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August 25, 2013

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CHS

Has anyone done a study to establish that faculty members are afraid of discussions about changes in pedagogy? Can this at least employ qualifying language? I would guess that many faculty members are skeptical of talk of transformative techniques whose efficacy has not be tested, or proven. I recall presentations about learning styles and how every person is either a "visual learner" or "auditory learner" and we were supposed to adjust our styles to accommodate this. A couple of years later we learn that there was no scientific basis for the notion that there were 2 drastically different learning styles that teachers had to attend to. Many things that seem intuitively right, often turn out not to be right-- or not right in the way people think. I don't doubt that there are people who don't want to change, but I am not convinced that represents a large number of people, particularly if they are presented with plans of action that have proven effective along with help to implement changes.

anon

CHS
I too remember the presentations about "visual learners" "auditory learners" etc.
The problem, as I see it, is that there is an effort by some to excuse the inability of some students to apply the analytical aspects of the law. Many students would prefer to pretend that it is some "learning disability" to be accomodated, but that doesn't make that view correct.
Very brilliant people can find it hard to reason in the manner that the "law" requires!
And, yes, one must be able to read and write as lawyers and judges have for thousands of years (yes, thousands) in order to then apply the reasoning one has distilled to cases, real or hypothetical.
The post as I read it basically advocates "reduc[ing] reading assignments ..." "skip[ing] sections of a casebook that place too much emphasis on obscure aspects of the law" in order to provide more space to "creat[e] new classroom exercises."
Again, I think that practice experience is helpul here. Those who have practiced know that "how to draft a contract" is usually, to begin with, getting a form and modifying it. Secretaries used to teach new associates how to format and prepare pleadings - again, using the firms form bank. (I recall seeing a mortgage that Lincoln "drafted" that used basically, verbatim, the language in use today.)
What law schools need to innovate won't be addressed by practice exercises and "discussions" among newbies, especially those in their first year who know so little about the law (and from whom one hears the loudest complaints mentioned). ("Why do we need to learn the rule in England four hundred years ago instead of learning how to draft a contract?")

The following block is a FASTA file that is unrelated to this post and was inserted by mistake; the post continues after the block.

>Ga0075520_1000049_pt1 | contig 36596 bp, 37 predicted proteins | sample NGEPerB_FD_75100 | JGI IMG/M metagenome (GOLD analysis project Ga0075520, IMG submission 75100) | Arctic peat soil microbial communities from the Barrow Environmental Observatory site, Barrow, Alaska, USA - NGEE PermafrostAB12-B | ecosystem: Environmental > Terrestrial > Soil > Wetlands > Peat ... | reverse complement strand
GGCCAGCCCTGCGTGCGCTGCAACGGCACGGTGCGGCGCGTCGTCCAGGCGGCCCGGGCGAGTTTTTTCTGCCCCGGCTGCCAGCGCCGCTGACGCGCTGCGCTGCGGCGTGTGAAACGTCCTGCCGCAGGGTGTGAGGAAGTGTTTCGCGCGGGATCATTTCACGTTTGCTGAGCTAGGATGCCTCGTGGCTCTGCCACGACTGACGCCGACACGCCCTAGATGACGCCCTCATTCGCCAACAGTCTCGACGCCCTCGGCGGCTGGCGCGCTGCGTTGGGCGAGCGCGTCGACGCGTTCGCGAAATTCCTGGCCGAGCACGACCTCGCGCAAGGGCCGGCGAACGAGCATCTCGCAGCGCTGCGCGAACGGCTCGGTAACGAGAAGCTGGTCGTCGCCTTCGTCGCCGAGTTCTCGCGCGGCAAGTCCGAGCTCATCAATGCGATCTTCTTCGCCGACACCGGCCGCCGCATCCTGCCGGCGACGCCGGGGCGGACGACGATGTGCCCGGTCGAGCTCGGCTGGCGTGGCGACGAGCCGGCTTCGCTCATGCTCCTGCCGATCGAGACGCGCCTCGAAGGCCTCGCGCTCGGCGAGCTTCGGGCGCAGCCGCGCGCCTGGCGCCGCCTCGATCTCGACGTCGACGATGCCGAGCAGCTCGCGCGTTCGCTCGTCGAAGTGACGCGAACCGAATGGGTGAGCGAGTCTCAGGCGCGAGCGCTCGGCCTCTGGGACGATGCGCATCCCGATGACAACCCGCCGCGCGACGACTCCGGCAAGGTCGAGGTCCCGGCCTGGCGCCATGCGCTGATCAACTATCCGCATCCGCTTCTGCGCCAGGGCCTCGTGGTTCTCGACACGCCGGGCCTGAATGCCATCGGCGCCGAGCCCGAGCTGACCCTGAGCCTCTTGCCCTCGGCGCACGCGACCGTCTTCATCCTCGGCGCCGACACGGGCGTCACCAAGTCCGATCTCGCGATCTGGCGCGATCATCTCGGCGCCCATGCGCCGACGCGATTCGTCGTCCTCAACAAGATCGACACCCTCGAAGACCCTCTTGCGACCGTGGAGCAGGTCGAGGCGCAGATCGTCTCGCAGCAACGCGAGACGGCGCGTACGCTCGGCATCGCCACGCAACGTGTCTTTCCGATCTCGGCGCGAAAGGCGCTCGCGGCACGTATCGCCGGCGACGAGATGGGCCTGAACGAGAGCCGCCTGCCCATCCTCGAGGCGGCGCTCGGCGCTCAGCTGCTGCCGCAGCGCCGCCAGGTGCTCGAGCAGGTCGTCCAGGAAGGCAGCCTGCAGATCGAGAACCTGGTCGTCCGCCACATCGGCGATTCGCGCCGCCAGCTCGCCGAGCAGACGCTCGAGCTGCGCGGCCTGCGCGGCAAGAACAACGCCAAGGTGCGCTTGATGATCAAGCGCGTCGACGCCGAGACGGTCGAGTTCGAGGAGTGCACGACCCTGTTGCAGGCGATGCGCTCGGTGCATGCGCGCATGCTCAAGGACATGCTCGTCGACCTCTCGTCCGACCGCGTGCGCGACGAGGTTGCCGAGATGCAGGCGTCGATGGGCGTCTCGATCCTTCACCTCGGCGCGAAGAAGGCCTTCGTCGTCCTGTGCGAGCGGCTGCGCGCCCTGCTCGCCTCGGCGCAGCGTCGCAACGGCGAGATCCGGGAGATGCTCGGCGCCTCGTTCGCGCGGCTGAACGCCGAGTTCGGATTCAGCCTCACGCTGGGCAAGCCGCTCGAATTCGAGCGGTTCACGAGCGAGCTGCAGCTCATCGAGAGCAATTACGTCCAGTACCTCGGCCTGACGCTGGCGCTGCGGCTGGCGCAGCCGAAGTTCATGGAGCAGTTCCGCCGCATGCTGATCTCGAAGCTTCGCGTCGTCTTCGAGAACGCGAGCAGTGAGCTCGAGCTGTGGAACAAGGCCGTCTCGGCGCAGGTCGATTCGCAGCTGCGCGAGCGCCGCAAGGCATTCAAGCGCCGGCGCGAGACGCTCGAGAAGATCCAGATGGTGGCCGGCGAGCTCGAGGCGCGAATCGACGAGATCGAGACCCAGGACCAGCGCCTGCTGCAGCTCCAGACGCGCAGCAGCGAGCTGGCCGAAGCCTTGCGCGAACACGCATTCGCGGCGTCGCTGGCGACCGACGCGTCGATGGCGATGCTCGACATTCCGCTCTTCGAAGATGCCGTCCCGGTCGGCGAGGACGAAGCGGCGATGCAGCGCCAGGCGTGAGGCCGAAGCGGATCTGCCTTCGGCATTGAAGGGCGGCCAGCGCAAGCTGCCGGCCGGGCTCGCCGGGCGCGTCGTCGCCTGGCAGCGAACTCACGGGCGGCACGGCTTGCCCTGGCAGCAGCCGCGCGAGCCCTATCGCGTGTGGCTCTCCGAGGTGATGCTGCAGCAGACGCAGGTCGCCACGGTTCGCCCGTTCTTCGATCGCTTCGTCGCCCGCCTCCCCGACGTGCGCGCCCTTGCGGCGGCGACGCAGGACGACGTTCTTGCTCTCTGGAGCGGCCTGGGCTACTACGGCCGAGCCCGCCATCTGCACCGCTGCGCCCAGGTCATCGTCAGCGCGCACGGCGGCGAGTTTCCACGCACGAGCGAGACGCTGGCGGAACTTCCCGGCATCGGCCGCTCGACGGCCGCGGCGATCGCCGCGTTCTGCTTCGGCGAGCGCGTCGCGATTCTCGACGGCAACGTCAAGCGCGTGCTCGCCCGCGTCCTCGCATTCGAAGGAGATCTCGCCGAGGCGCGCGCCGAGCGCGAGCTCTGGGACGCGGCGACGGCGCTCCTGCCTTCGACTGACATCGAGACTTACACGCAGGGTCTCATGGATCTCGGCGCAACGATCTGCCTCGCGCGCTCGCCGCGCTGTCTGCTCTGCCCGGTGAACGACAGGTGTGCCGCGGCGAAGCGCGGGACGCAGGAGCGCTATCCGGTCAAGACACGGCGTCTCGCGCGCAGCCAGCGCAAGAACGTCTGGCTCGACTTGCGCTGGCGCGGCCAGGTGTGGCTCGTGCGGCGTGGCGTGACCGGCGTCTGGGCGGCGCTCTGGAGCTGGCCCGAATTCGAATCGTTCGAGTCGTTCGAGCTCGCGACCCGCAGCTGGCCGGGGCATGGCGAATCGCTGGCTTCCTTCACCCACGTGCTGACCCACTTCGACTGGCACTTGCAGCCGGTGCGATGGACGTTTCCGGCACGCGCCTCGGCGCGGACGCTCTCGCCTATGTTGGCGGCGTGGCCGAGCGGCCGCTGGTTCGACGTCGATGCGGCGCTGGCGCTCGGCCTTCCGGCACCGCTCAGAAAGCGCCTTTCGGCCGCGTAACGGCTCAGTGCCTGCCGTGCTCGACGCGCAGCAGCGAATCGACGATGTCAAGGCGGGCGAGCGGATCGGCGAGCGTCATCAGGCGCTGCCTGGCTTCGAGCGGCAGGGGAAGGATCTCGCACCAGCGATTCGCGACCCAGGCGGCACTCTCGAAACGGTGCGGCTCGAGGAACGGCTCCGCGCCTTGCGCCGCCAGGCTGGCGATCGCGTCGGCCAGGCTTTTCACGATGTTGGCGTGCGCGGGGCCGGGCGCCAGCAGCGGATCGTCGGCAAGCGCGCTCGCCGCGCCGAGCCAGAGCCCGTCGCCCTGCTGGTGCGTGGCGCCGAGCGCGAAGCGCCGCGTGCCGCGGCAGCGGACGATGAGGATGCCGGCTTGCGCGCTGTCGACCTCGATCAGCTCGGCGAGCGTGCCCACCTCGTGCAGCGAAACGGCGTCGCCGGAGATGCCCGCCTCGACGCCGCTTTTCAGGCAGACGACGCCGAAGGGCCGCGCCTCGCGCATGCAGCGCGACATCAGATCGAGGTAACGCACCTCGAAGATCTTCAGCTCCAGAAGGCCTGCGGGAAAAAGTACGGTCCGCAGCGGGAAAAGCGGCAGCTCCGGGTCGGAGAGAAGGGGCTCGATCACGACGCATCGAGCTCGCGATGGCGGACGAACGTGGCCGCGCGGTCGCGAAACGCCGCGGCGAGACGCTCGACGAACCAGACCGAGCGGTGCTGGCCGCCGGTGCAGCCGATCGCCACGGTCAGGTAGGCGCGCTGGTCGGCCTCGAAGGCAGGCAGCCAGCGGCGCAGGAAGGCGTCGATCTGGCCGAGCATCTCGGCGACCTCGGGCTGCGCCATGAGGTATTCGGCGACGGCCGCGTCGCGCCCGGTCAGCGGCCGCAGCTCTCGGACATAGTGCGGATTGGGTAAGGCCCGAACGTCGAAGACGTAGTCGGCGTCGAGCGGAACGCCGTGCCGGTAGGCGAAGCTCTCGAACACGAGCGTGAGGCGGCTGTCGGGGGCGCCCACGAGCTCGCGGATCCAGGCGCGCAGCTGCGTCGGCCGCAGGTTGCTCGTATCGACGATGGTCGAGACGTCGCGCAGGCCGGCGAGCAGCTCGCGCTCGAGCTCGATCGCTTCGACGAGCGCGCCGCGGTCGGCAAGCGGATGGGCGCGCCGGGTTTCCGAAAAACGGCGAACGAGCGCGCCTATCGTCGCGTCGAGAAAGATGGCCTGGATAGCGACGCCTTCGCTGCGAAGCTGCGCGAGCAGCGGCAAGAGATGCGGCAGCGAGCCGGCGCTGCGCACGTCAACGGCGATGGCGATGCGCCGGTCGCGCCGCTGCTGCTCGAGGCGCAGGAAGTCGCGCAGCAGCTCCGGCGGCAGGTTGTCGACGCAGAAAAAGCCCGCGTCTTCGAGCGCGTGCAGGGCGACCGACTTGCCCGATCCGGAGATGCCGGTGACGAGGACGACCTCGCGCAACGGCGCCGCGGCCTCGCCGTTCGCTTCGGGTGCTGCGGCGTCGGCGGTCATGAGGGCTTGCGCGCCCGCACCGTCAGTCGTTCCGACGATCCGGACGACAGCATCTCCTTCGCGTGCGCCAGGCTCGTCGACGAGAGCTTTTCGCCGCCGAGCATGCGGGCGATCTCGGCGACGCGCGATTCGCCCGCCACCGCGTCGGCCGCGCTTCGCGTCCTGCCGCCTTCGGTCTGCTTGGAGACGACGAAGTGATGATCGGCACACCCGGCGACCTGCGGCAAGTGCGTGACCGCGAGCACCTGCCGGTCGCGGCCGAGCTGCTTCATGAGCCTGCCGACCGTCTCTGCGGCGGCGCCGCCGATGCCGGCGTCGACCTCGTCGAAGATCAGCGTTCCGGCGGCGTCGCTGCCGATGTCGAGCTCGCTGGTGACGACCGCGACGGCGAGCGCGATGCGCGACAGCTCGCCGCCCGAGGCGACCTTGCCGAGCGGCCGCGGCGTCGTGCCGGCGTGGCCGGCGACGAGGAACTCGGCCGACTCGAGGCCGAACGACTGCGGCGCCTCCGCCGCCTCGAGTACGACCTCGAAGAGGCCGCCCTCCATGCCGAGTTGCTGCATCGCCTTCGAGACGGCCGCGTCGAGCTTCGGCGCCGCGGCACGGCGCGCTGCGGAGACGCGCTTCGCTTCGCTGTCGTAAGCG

Law schools need to innovate. They need the insights of practitioners. But, more legal exercises? (We are not speaking now about clinics - another subject entirely.)
I don't find very convincing much of the talk about how "innovative" some classroom activity is. The activities described rarely are "innovative" (what really is new: a PP slide crammed with text that the prof reads to the class?) and often are just wasting time.
We began this discussion on another thread, and I believe most agreed that, contrary to what I've stated above, frequent "quizzes" can be useful. Internet technology can enable this activity. Other truly new uses of previously unavailable technology exist.
But, in my view, arts and crafts like finger painting, although always the kindergarten favorites, are not for law school unless the law school is training paralegals.

CHS

There actually have been studies done suggesting that frequent quizzes on the material taught helps students retain information. Certainly the one big test at the end of the year model is something that could be improved upon.

anon

CHS
If not clear above, my fault.
Agreed.

ML

Its all very well and good to say we shouldn't teach obscure points of law- and for a state-accredited school that's a perfectly reasonable point of view.

But the ABA keeps ratcheting up what they expect of ABA schools on bar passage rates, which means schools have to teach ever more obscure points of law and require ever more subjects in order to appease the God of Teaching to the Test.

Mitch Winick

ML-- You raise a very valid point regarding the relationship between bar tested subjects and law school curriculum. I consider this issue, and worry about it, every time that a curriculum or pedagogy change is considered for bar-tested subjects. I can't say that I have a universal answer, but I generally fall back on the following reasoning. Passing the difficult California Bar Exam only requires consistent question scores of 65 or above. This means that even if an examinee misses a relatively obscure part of a specific legal topic, they still have a very likely chance of adequately answering the core question with a passing grade. I have many other issues with the California Bar Exam, but I do not believe that the exam is based on tricky obscure questions. In addition, every bar-tested subject is reviewed again through the bar review process. Don't take this wrong, I am not abdicating legal education to the bar review companies. However, I believe that a fundamentally sound substantive course and a comprehensive bar review program provide an adequate foundation for a successful bar exam result. Finally, I don't think that making room for a few hours of practical exercises within a 90 hour (two semester) substantive course diminishes the substantive content to the level that places student bar exam results at risk.

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